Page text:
Žižek and world economy, reconsidered

Upon reading Stefan Sullivan’s Marxism for a Post-Communist Society years ago, I was somewhat excited by the work, not so much for Sullivan’s basic conclusions (including his assertion that it is necessary to separate those like Luxemburg and Lenin from the original works and world view of Marx and Engels) but because the work seemingly represented the possibility of a new paradigm through which Marxism could be resurrected in new contexts following the effective denouement of the world communist movement that unfolded between 1989 and 1991. Perhaps in retrospect, I was more excited by Sullivan’s work because he drew heavily from the Marxists Internet Archive – an endeavor very close to my heart for the better part of two decades now – for his book (a fact which he acknowledged in a nicely-written postscript to the work).*

Slavoj Žižek at his apartment in Ljubljana, Slovenia, 2010

Nevertheless, the fundamental ideas behind Sullivan’s work – that is, the reimagining of Marxism as a formidable force through which the 21st century society could be overhauled to be as fair and as just as possible – resonated with me. What I wanted to see was a kind of sequel to the work entitled something like, “Marxism for an Information-Based Economy.” In fact, I actually contemplated the idea of taking on something like that myself, but I eventually realized I lacked the time, patience, and (in all likelihood) the intellectual capacity to produce anything remotely coherent out of this idea.

While I ultimately filed this idea near the back of my brain, it has returned to the forefront for me a few times, and I have hoped to discover the concept articulated in the work of a contemporary Marxist. The closest I have come thus far is a work by Slavoj Žižek entitled “How to Begin from the Beginning,” which I discovered in the 2010 volume The Idea of Communism. In this piece, Žižek notes that the proletariat of today is effectively comprised of three groups: “Intellectual laborers full of cultural prejudices against the ‘redneck’ workers; workers who display a populist hatred f intellectuals and outcasts; (and) outcasts who are antagonistic to society as such.”

The Idea Of Communism (2010)

Of comparable significance (and articulated in greater detail) is Žižek’s analysis of massive profits generated by and through something that he refers to as the “general intellect”:

“… when, due to the critical role of the “general intellect” (knowledge and social cooperation) in the creation of wealth, forms of wealth are increasingly “out of all proportion to the direct labour time spent on their production,” the result is not, as Marx seems to have expected, the self-dissolution of capitalism, but rather the gradual relative transformation of the profit generated by the exploitation of labor-power into rent appropriated by the privatization of this very “general intellect.” Take the case of Bill Gates: how did he become the richest man in the world? His wealth has nothing to do with the cost of producing the commodities Microsoft sells (one can even argue that Microsoft pays its intellectual workers a relatively high salary). It is not the result of his producing good software at lower prices than his competitors, or of higher levels of “exploitation” of his hired workers. If this were the case, Microsoft would have gone bankrupt long ago: masses of people would have chosen programs like Linux, which are both free and, according to the specialists, better than Microsoft’s. Why, then, are millions still buying Microsoft? Because Microsoft has succeeded in imposing itself as an almost universal standard, (virtually) monopolizing the field, in a kind of direct embodiment of the “general intellect.” Gates became the richest man on Earth within a couple of decades by appropriating the rent received from allowing millions of intellectual workers to participate in that particular form of the “general intellect” he successfully privatized and still controls. Is it true, then, that today’s intellectual workers are no longer separated from the objective conditions of their labor (they own their PC, etc.), which is Marx’s description of capitalist “alienation”? Superficially, one might be tempted to answer “yes,” but, more fundamentally, they remain cut off from the social field of their work, from the “general intellect,” because the latter is mediated by private capital.”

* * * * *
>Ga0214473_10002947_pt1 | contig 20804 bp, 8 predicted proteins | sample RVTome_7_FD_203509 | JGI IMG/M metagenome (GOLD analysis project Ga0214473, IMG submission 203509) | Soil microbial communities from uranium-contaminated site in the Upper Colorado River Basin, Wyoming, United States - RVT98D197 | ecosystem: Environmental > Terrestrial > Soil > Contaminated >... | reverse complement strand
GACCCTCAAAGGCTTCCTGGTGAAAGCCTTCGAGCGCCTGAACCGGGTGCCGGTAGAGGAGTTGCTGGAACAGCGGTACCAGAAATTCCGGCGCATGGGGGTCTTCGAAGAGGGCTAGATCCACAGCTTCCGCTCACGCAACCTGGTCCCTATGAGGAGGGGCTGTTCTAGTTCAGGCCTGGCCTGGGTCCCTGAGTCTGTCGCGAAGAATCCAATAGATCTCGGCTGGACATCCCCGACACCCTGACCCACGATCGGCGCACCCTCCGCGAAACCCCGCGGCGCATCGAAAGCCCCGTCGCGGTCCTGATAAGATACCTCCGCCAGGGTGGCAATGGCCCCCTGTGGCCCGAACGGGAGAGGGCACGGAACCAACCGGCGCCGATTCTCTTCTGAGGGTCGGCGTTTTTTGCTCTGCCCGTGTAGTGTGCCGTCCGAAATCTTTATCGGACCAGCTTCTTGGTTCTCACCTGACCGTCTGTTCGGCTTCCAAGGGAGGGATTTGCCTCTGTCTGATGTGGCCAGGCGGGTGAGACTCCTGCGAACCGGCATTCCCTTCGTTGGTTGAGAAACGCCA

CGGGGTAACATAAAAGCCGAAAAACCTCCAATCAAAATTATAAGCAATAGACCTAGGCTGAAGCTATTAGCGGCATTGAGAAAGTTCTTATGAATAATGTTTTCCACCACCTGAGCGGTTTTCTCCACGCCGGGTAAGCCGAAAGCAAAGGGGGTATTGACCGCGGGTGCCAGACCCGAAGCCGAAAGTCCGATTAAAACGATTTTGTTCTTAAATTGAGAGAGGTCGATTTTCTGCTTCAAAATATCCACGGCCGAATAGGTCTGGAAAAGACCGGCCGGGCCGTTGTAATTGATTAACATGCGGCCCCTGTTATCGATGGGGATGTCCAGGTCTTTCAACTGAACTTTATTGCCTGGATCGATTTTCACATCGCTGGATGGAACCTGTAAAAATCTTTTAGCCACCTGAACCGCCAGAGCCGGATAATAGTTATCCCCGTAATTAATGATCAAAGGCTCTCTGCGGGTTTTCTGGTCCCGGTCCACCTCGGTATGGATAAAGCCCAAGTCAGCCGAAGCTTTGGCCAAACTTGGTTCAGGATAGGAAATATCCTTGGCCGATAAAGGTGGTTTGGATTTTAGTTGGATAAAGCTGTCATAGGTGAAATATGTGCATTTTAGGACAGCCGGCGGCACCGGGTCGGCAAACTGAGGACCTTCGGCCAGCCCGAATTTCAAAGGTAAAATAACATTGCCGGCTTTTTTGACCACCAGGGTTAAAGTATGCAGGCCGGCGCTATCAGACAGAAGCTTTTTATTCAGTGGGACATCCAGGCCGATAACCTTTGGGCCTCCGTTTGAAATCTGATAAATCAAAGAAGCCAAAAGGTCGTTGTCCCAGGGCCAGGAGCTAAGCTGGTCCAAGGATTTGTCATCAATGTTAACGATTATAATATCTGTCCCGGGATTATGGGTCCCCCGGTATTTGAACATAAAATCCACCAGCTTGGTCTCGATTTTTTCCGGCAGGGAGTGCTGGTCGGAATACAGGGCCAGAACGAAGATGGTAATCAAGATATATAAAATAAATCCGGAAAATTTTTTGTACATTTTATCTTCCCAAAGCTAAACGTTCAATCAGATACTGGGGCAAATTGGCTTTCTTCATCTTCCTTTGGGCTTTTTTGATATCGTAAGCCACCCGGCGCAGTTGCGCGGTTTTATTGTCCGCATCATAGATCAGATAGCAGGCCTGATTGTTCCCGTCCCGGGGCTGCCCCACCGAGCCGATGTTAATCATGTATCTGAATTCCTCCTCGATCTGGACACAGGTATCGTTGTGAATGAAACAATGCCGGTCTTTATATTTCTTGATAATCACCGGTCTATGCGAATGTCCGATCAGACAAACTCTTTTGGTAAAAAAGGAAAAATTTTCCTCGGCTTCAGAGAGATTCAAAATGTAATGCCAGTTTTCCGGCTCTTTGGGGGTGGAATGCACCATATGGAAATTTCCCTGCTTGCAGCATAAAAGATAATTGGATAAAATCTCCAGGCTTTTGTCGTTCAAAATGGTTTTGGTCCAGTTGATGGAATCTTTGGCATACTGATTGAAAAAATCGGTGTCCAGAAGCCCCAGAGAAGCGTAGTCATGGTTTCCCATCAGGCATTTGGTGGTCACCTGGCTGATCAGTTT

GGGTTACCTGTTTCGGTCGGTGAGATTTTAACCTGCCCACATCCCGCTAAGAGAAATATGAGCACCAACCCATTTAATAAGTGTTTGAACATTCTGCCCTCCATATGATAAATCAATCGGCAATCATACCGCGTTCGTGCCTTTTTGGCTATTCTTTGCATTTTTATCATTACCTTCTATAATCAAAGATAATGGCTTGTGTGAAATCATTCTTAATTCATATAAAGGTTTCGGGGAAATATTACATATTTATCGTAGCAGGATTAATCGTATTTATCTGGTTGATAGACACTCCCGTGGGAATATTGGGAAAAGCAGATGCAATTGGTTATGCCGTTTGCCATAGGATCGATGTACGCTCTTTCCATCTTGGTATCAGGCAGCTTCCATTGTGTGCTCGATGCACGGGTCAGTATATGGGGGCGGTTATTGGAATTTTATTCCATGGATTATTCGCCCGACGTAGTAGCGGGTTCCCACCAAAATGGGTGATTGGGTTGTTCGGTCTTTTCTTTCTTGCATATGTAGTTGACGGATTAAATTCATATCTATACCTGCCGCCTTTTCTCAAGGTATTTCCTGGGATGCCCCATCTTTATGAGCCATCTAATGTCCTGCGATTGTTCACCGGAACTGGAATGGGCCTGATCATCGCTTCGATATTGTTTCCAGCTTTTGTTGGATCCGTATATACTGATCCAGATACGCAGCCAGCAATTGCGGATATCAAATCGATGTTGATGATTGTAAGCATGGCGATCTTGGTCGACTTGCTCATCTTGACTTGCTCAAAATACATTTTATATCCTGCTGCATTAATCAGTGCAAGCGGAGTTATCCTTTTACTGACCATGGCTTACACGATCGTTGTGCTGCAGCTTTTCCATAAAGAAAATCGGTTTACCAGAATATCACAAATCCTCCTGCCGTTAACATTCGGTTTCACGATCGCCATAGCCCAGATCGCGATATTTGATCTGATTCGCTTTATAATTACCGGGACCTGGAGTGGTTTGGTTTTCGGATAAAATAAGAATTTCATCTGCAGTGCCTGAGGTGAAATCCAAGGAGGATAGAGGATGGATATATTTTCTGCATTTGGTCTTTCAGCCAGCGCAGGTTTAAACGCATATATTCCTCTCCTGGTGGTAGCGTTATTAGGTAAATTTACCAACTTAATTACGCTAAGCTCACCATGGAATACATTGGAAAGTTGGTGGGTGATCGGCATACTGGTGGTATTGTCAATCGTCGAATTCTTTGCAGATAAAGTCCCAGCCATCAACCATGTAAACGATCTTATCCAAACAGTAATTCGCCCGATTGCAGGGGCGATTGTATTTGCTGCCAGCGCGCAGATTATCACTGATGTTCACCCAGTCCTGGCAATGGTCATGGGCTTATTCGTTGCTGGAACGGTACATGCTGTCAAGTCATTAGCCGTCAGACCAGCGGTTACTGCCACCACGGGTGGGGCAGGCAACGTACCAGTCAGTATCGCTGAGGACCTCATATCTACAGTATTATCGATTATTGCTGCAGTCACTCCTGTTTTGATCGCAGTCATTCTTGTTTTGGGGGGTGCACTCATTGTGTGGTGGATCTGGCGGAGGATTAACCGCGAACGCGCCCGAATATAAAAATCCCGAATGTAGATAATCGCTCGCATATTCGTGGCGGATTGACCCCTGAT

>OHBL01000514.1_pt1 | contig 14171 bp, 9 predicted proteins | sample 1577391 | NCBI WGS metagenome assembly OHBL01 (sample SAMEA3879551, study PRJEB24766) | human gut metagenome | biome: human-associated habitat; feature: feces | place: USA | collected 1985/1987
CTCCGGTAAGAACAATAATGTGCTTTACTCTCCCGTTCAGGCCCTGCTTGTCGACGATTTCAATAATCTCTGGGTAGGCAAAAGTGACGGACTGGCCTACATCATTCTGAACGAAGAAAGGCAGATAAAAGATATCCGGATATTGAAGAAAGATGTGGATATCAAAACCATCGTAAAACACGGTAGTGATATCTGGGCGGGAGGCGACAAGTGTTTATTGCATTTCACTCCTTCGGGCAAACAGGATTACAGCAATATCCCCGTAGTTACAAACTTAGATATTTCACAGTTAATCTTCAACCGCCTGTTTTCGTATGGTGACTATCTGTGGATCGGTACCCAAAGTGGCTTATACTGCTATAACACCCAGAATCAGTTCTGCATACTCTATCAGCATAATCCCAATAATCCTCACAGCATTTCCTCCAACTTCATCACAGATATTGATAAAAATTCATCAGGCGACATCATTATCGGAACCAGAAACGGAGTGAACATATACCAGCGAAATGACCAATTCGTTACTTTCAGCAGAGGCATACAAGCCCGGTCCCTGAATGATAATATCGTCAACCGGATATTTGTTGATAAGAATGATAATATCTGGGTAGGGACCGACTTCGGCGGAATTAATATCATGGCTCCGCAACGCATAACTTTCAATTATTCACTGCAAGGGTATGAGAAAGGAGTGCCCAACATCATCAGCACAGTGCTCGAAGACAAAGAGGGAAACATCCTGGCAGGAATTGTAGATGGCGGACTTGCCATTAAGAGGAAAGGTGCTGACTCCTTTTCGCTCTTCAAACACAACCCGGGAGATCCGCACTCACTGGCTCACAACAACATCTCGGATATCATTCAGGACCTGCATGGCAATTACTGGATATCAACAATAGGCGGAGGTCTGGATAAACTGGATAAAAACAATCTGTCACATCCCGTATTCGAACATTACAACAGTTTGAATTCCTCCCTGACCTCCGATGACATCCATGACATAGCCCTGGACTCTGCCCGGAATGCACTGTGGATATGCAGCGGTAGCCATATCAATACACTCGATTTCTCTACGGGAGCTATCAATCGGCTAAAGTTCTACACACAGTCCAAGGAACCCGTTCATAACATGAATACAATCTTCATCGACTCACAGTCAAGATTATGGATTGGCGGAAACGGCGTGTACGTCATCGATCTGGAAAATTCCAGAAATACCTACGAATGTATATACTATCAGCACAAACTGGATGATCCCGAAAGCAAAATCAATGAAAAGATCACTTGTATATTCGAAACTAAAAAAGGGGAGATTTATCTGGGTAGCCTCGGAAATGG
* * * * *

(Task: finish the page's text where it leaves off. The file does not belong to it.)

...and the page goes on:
When it comes to Žižek, it’s unfortunate that there is a kind of “love him or hate him” mentality among those on the left and all too often, it seems like this is because Žižek has criticized someone’s favorite philosophical concept, political line, or personal hero. It’s true that because of some flaws in his ideas, Žižek cannot and should not be accepted as a messianic figure in the Marxist movement of today, but Žižek’s analyses are far too important to be summarily rejected. Where there are principles of merit, they surely require close consideration and study as those with the common world view espousing “fraternity, quality, and liberty” seek to build a better present and the best future imaginable.


*  Sullivan wrote of MIA: “Those who would like to sample the original texts of Marx and the Marxists could begin with Sidney Hook’s anthology (with introductory essay), Marx and the Marxists (New York, Nostrand, 1955). However, today, readers can more conveniently access these online. Here, The Marxists’ Internet Archive (httm://www.marxists.org) provides an indispensable service for both the reader and researcher. It not only provides over 200 selections of Marx’s and Engels’s original work, but it has also archived numerous essays and monographs by Marxists, critics of Marxism, and philosophers working, loosely defined, in the Marxist tradition.”
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Scholarly Scribbles: Snorri Sturluson